4. Some of the best sounds in Japan are the wee 250/4s that scream through the gears upwards of 19k rpm. Best of all, most of ’em don’t have obnoxiously loud cans on ’em. Best of all words: Great song, respectful volume. I hope the cans coming on the market for this will be of similar ilk.

  5. Did the video show a naked version too?
    Might it be considered ( blasphemy I know! ) as a modern CB400F?
    Looking forward to seeing more as info is released.

  6. Haha, see THIS should have been the new Supercharged model!
    750-class performance from 250 cubic centimetres…
    Because who even needs to boost-up a 1000cc machine (with 100+ HP) anyway?

  7. Sold my 89 GSXR250RR this summer and regret it. This 250 would be a great replacement but like the jewels of the 80’s and early 90’s it is unlikely to come here.

    • One can dream. If it did come here, anyone who grabs one will have a collectors item. Likely the bikes won’t be around long if they come at all.

  8. Sounds like the Japanese market. At $9500 usa pricing where would this leave we in Canuckistan ? Maybe Alberta could afford it after Wexit. Seriously not sure where this would fit. Price is not entry range, power is too high to race in the lower sport bike class. A HALO 250 ???

    • If it comes to Canada I will be first in line to purchase one. Why pay that much for a 250? Revving probably north of 20,000 RPM on a little screamer would be more satisfying than cruising along on a bigger machine. Insurance in Ontario usually is affordable for small displacement bikes despite power output. Even if a 600 cc is the same price to buy, the extra insurance would double total cost of ownership in a few years making the 250 a bargain for owners.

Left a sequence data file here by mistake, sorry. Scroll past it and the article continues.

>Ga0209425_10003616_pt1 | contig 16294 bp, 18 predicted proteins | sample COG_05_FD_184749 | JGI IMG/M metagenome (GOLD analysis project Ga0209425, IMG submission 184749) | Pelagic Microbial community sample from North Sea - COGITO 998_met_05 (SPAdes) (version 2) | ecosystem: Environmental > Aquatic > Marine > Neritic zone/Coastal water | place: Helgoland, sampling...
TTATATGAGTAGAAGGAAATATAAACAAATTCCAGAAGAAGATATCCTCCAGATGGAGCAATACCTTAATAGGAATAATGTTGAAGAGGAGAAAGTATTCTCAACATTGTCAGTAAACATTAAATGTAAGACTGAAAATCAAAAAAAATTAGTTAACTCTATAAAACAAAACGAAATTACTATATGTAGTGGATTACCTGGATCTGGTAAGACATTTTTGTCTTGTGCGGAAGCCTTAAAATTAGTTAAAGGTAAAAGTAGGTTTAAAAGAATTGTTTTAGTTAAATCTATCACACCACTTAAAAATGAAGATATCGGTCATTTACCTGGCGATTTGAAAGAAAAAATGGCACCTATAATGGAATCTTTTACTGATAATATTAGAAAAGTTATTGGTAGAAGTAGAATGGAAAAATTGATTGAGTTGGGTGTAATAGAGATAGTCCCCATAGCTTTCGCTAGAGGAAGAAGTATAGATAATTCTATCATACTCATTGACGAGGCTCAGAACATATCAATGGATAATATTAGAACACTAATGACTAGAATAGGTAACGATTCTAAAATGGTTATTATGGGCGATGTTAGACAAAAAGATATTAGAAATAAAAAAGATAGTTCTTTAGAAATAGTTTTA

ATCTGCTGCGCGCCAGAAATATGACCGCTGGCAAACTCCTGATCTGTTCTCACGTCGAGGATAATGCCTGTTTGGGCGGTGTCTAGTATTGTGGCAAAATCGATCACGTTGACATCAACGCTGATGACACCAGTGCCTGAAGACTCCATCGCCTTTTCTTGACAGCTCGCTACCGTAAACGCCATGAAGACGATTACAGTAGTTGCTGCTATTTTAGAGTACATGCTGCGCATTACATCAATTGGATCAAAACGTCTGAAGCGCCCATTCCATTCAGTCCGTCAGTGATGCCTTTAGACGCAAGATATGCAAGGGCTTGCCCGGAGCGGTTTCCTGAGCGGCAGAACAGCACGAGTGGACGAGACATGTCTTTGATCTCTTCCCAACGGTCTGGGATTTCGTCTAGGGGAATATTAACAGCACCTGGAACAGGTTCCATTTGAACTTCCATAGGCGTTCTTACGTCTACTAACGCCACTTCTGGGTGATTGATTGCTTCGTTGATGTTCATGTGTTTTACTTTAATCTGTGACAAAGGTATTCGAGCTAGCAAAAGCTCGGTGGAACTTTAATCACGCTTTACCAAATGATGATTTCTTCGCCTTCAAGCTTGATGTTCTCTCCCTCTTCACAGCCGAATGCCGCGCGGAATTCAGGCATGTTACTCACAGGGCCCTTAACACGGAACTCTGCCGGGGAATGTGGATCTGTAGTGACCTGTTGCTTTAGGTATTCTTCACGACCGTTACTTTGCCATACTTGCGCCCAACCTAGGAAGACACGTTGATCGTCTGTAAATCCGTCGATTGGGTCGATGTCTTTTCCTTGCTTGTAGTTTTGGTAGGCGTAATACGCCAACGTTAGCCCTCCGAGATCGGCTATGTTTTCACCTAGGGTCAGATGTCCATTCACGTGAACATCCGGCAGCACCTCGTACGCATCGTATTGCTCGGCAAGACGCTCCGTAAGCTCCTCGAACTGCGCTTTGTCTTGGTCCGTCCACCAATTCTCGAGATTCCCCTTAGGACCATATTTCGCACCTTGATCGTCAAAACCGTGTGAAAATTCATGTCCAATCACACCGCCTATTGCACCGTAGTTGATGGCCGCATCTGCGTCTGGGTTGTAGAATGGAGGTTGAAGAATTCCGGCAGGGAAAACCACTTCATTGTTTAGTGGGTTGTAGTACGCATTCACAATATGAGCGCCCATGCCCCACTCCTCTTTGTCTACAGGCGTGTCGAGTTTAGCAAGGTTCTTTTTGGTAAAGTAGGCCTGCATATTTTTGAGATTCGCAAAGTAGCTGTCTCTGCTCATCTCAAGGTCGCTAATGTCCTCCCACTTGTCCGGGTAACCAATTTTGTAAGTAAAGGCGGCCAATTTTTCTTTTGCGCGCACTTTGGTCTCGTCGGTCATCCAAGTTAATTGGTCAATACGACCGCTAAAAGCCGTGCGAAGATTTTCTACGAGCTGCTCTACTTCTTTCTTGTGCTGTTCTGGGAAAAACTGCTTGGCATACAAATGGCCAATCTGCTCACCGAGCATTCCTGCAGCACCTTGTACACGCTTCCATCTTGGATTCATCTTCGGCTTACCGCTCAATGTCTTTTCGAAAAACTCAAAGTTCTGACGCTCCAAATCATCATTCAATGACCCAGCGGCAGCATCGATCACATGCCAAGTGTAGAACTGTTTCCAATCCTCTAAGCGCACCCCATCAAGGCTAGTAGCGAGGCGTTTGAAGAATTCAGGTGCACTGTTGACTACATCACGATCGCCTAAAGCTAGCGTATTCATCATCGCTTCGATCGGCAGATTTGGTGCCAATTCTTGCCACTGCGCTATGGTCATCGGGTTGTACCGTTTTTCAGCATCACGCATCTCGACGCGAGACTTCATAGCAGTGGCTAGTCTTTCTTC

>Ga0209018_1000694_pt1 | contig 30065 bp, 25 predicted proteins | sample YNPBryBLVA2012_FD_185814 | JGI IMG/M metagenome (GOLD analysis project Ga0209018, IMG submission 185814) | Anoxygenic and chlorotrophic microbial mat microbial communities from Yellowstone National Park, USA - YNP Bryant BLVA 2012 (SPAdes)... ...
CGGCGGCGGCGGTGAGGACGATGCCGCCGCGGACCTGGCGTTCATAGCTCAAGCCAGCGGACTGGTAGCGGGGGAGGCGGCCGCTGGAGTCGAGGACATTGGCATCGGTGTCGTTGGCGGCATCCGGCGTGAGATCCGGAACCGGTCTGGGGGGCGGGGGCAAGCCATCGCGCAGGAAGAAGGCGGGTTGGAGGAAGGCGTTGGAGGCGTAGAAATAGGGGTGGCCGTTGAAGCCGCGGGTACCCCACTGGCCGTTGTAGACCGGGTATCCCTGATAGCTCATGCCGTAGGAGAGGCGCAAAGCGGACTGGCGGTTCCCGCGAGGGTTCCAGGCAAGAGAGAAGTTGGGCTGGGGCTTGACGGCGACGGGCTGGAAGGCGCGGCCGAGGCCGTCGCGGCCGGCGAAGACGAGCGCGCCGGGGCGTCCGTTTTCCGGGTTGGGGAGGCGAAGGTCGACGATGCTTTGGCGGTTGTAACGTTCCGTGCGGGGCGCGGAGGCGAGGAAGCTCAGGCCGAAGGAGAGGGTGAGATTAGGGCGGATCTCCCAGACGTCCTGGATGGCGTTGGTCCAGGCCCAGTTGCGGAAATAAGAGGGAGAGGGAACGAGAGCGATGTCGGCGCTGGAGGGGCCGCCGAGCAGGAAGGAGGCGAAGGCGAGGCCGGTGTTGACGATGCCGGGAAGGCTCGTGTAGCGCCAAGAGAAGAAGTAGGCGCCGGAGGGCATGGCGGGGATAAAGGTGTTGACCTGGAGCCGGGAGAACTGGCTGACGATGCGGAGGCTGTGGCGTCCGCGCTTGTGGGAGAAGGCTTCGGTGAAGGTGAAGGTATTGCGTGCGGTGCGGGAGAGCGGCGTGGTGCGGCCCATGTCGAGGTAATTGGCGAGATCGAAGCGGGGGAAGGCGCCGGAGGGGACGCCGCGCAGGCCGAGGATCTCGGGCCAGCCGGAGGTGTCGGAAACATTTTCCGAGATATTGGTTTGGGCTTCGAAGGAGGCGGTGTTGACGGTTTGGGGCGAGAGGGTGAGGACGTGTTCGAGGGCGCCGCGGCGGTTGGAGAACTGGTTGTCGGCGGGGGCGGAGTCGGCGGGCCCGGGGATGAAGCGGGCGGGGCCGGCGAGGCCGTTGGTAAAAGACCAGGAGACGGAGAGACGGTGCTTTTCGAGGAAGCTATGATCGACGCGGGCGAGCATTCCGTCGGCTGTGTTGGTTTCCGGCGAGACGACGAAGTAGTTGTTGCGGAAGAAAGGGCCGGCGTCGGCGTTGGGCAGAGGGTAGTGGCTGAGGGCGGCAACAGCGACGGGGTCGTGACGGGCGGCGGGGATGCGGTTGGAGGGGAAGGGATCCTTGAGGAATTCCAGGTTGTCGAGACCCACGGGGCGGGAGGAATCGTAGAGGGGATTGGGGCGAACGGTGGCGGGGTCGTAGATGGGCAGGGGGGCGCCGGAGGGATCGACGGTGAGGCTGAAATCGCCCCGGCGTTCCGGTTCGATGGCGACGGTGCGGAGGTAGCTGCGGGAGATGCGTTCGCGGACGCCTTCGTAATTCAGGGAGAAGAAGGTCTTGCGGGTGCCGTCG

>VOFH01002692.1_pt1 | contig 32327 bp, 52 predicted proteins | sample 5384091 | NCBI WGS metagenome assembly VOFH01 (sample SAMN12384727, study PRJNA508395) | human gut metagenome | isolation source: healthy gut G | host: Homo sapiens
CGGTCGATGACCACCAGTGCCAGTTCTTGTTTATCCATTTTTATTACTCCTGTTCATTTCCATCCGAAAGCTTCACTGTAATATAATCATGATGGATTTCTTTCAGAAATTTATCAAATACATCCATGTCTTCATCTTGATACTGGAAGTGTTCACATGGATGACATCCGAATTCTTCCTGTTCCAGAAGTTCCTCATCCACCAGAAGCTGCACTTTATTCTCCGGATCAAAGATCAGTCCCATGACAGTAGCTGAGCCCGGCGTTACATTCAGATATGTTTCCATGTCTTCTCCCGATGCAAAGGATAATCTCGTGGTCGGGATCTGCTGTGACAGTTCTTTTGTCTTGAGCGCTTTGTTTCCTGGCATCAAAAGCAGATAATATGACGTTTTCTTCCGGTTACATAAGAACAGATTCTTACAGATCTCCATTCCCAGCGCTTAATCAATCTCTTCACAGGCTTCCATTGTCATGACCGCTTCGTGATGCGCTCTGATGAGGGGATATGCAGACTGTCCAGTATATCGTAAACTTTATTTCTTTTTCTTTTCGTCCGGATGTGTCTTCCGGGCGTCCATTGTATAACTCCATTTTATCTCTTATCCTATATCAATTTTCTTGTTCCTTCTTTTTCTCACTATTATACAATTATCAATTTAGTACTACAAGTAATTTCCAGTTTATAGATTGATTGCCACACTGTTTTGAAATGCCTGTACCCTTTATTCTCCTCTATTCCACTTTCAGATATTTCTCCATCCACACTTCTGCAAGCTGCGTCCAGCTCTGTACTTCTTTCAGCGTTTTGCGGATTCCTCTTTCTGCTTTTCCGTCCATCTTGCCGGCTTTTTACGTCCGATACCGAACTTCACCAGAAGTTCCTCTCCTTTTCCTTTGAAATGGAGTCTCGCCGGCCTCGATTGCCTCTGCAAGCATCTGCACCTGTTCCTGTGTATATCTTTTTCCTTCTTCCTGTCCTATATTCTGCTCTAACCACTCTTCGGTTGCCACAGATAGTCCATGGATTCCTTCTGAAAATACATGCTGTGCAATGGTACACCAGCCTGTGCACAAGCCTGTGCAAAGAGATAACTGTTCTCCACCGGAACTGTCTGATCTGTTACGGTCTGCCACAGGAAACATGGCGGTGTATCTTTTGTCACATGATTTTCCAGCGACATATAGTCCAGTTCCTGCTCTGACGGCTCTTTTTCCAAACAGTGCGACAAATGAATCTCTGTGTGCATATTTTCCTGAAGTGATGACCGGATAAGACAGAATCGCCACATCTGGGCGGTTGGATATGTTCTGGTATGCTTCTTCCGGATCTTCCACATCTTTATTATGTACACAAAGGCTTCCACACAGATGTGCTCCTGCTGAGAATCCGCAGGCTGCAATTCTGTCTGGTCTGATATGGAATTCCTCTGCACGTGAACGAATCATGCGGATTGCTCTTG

• Your question can’t be easily answered as insurance is different in every province. It also depends on rider age, location, usage, driving record etc. In Ontario a long time rider with clean history in the suburbs might pay as little as a thousand dollars a year but a 16 year old might not be able to get insurance at all or pay ten times that. Smaller bikes will often be a third or quarter as much under the same conditions. Multiply the difference in insurance over a few years and suddenly it doesn’t seem so bad paying extra for a really cool small bike compared to insuring a bigger bike.

        • Insurance in Alberta is cheap. For basic plpd I have a Ninja 300 and Honda VFR 800 for about $150/year. My 2010 BMW R1200RT with full coverage is about $400/year. My sister pays triple that in BC for a 2017 Yamaha FZ-07. When I had a bike in Quebec (94 R1100RS) the annual basic insurance was $1200/yr, which is why I sold the bike. They only want Can-Ams in Quebec. I believe that AB is the cheapest in Canada, feel free to chime in. Cam

          • I’m in Alberta and yeah, it’s sounding WAY cheaper than in the rest of the country. I’m early 30s, mc license for about 6 years with no training course, I have one other car insured as my main vehicle but I do use the bike to commute across town, and I have one or two tickets in the last few years. I pay for basic insurance on my 18 Tracer 900 just over $200/year. When I had smaller bikes like an R3 it was like $180 for the same coverage.